Christie’s now belongs to the luxury goods mogul François Pinault, who also has a “co-operation agreement” with the French saleroom PIASA. Phillips, owned by Pinault’s arch-rival Bernard Arnault, has formed an alliance with Jacques Tajan, France’s top auctioneer, and has an office in his smart exhibition space.
Despite these Gallic takeovers, opinion remains sharply divided as to whether France can regain its lost glory. On the plus side are its long tradition of collecting and expertise, and the fact that the country is still the “attic of Europe”. Paris is rich in culture and museums.... but on the downside are the many fiscal and administrative obstacles with which France encumbers its art market.
Foremost among these is the dreaded droit de suite, levied on the sale at auction of work by living or recently dead artists. Britain has fought a bitter battle over this tax and has managed to put off application.
Another handicap is the higher rate of Value Added Tax in France, which at the full rate is 19.6%. Imported art is taxed at 5.5%, but only for objects over 100 years old – which excludes Art Deco, one of the hottest areas of the antiques trade. “Because of these taxes France is just not competitive,” says Jacques Tajan, citing a Japanese client with a collection of 18 Impressionist paintings to sell. “His total costs to sell in the States were 3% – just the droit de suite here”.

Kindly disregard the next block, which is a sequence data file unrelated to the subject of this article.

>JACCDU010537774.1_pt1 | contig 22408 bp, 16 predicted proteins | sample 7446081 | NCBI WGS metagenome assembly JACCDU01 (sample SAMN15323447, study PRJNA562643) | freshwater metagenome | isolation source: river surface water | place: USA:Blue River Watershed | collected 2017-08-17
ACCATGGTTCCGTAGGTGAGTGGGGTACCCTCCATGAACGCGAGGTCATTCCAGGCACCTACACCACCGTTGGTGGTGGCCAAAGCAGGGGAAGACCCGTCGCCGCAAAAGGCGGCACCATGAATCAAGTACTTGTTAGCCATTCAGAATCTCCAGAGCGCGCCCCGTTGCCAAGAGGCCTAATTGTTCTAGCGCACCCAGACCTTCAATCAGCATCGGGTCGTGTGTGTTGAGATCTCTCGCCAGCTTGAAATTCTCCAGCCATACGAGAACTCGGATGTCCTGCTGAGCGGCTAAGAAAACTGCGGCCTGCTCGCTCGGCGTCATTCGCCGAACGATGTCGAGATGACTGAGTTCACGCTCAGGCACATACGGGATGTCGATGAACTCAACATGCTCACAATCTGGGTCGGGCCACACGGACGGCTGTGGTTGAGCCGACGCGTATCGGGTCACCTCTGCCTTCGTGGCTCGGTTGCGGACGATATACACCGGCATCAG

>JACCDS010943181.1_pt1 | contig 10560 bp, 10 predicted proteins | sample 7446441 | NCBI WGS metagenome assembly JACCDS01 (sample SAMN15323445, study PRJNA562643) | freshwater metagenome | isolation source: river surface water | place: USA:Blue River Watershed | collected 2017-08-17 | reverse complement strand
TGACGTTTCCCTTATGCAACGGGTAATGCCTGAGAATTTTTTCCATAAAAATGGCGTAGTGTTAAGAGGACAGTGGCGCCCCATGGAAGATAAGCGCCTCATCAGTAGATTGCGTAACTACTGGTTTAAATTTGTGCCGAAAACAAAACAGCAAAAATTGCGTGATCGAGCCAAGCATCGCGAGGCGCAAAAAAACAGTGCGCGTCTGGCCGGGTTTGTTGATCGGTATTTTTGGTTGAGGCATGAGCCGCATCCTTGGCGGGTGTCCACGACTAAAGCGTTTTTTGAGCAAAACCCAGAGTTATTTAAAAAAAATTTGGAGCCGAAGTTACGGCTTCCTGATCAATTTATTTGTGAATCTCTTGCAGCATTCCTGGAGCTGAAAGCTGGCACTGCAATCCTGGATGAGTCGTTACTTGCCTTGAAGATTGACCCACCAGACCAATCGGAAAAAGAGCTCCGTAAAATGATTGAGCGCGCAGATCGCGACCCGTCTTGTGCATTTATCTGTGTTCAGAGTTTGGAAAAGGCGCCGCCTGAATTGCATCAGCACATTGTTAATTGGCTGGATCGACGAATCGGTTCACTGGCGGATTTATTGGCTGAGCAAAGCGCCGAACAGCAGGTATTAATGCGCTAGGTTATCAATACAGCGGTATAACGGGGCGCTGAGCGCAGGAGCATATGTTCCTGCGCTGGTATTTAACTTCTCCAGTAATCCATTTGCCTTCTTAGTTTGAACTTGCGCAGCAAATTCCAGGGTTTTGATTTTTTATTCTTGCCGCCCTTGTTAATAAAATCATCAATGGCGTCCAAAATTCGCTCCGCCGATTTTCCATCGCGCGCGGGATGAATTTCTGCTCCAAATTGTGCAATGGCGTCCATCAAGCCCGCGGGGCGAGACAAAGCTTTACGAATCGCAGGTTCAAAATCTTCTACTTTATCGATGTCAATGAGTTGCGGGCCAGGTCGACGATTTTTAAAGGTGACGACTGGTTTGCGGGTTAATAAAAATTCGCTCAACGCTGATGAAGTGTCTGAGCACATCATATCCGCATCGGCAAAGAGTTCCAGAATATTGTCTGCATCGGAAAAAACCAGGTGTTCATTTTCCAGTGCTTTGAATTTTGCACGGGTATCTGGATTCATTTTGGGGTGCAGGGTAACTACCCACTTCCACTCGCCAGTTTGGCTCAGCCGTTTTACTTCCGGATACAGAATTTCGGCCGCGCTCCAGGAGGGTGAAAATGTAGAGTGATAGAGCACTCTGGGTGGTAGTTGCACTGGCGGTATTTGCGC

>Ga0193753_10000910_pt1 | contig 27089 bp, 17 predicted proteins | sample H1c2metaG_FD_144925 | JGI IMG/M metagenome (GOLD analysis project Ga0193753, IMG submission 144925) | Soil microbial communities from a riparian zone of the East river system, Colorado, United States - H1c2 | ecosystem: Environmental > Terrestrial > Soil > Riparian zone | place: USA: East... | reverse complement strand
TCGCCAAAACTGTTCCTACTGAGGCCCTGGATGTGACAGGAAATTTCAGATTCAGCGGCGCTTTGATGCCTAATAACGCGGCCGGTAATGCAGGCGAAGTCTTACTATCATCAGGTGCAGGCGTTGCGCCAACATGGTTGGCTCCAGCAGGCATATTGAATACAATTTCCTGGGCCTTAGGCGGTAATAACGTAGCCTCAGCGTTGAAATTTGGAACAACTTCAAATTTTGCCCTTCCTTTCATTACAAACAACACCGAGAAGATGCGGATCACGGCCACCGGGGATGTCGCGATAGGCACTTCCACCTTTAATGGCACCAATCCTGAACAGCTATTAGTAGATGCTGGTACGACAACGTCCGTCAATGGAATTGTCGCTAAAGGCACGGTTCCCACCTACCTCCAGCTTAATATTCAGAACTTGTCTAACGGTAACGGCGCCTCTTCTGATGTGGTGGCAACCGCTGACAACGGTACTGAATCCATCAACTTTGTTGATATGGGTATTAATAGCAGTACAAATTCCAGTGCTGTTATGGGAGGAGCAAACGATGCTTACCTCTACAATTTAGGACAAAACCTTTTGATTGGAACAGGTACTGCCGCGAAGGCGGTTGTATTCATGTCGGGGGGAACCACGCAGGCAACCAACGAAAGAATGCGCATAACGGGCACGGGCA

Other potential deterrents are reproduction rights when paintings for sale are published and the continuing threat that one day works of art will be included in the wealth tax.
Even after the reform, auctioneers will not have the same liberties as Britain or America: the new-look commissaires-priseurs will be nominated by a commission, and they will probably not be able to offer guarantees, the rather two-edged weapon that les anglo-saxons (as they are still erronously dubbed by the French) use to woo important buyers.